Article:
CBS, CNN, WSB & Creative Loafing insiders share how public relations people should pitch

by Ashley Wilson

Yesterday, Write2Market hosted a panel (Harnessing the New Media Newsroom) with four experienced journalists from national and local media.

During the lively and somewhat irreverent panel (you know how straightforward journalists can be) I was tweeting tips and tricks that stood out to me about how to interface with the fluid media newsroom environment. As PR pros, we are constantly turned down by reporters and journalists–or we simply never get a response back. So where do we go wrong?

TJ Lane, the Emmy and Peabody award-winning moderator of the panel and also a Senior Account Supervisor of Write2Market, got the journalists to dive deep.

They shared that the newsroom has changed tremendously over the past twenty years, from a trashcan brimming with press releases under a continuously running fax machine, to endless emails full of pitches from public relations pros. But one thing remains static: Journalists are under tremendous pressure to tell stories that get eyeballs. A journalist’s most scarce resource is TIME.  So don’t screw up a potential relationship by not following these guidelines that are straight from the mouth of media:

1. Know who you are pitching to. What topics do they specialize in? And for god’s sake – get their name right in the email. It’s not that hard.

2.  Make sure the subject line of your email pitch is engaging. Does it resonate with the journalist and make them want to open the email? Here’s a secret that I heard from John at CNN… he actually opens ALL of his emails.

3. Slow your roll. Hit your pitch in the first several sentences of the email. No reporter has time to read paragraph after paragraph of fluffy copy. Annalee said “Try to get your point across in 140 characters or less… like Twitter.”

4. Don’t send your pitch to multiple people in the same newsroom. Most newsrooms are tight-knit and share content with one another. They actually forward on emails to the correct person when they see a good story.

5. Make journalists feel special. Do you have something exclusive for their network? Let them know it. This also helps when building a relationship with them. Maybe next time when you send an email, they will remember your name and be more likely to open it.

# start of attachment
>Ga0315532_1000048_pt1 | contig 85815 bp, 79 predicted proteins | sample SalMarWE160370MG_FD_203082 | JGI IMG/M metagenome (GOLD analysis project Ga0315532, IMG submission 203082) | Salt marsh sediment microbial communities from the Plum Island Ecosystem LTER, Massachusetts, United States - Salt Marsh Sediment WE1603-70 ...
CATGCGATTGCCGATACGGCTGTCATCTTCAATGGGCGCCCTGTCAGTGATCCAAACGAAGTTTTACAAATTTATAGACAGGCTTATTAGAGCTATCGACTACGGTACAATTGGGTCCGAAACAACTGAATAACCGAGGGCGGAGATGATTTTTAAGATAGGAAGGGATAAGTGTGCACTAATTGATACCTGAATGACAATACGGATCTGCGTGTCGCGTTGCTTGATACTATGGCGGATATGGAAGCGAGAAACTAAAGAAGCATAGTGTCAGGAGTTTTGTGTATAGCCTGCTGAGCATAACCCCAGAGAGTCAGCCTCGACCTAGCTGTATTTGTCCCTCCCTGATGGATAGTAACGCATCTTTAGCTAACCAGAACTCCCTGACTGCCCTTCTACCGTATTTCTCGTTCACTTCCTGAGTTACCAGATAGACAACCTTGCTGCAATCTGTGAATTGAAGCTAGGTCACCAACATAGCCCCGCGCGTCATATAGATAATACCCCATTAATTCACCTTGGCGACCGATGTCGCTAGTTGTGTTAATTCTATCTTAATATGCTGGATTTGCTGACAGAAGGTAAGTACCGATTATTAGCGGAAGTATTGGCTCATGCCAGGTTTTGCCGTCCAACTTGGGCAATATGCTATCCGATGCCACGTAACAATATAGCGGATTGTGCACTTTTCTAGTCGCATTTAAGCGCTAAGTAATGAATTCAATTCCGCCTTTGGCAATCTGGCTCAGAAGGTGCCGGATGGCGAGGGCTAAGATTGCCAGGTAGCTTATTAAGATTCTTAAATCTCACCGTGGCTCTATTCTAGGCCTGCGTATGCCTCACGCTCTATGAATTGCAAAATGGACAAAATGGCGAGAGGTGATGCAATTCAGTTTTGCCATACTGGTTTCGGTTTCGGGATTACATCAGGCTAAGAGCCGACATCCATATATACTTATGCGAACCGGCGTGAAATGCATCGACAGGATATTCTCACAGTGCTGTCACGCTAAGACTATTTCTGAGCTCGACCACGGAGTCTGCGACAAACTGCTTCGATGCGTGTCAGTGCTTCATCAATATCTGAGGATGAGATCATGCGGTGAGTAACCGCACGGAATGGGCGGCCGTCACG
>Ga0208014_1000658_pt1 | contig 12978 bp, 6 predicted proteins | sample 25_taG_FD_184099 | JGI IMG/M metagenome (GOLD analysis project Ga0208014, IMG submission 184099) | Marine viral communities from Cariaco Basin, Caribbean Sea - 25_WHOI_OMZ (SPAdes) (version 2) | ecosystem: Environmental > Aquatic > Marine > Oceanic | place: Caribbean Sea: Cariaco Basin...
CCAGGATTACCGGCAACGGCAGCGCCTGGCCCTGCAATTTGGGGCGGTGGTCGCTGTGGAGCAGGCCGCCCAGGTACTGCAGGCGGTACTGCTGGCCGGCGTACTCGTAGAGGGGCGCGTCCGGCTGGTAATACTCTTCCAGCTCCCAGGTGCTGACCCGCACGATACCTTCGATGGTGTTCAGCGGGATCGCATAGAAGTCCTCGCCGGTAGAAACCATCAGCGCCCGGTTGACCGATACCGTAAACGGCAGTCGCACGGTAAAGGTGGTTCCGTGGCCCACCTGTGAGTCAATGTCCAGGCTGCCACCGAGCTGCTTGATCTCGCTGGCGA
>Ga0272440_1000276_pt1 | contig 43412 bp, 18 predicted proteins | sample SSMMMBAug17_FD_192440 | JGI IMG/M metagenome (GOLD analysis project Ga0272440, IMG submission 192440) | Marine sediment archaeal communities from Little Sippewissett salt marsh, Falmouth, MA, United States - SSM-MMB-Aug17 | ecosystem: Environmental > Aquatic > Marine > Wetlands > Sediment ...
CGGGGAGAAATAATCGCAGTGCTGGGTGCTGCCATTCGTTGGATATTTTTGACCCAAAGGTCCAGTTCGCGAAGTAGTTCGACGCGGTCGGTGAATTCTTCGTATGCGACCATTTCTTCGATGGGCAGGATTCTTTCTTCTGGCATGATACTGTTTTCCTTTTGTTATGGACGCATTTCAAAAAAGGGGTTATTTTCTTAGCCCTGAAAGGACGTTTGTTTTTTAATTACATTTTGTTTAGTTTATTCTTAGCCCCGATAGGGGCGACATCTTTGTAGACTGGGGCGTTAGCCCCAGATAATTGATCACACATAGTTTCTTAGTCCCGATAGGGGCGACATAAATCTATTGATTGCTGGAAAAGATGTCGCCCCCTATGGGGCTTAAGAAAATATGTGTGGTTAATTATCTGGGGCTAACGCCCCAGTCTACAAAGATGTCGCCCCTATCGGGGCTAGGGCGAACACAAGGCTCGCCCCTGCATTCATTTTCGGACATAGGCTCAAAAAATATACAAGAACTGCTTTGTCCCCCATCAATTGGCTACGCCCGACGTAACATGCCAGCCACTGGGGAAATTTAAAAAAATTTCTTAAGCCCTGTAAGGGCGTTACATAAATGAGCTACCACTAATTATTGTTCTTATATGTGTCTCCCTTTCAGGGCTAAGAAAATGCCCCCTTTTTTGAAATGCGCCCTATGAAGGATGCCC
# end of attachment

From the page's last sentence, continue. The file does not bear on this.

6. Save the journalist a step– always put your pitch or press release in the BODY of the email. And interestingly enough, some networks aren’t legally allowed to accept B-roll. Send relevant photos instead. If they want B-roll they will ask.

7. Understand the feedback–if a journalist likes your story, they still have to go through an internal pitch process to editors. Beware: breaking news might happen and your story will be pushed to the back-burner, but if it’s a good story that doesn’t mean it’s dead.

8. Time your follow up.  Our panel said to wait 2-3 hours minimum after a pitch if it’s not time sensitive. Some media pros even want a whole day.

9. Make sure  your interview subject is available. Nothing makes a reporter more irritated than promises that cannot be kept.

10. Lastly, our panel said the conventional press release is in fact, not dead. As long as it is relevant to their station, topic and interests.

I want a send a shout out of thanks to our journalist-panelists, who shared their insights with all of us and help us do a better job. Show them you were listening–pitch them the way they asked!

  • Annalee Penny, a consumer reporter at CBS Atlanta with a specialty in consumer spending stories.

  • Bryan Leavoy, an Emmy award winning news producer and digital content manager at WSB-TV.

  • Thomas Wheatley, news editor of Creative Loafing magazine.

  • John Murgatroyd, field producer at CNN headquarters in Atlanta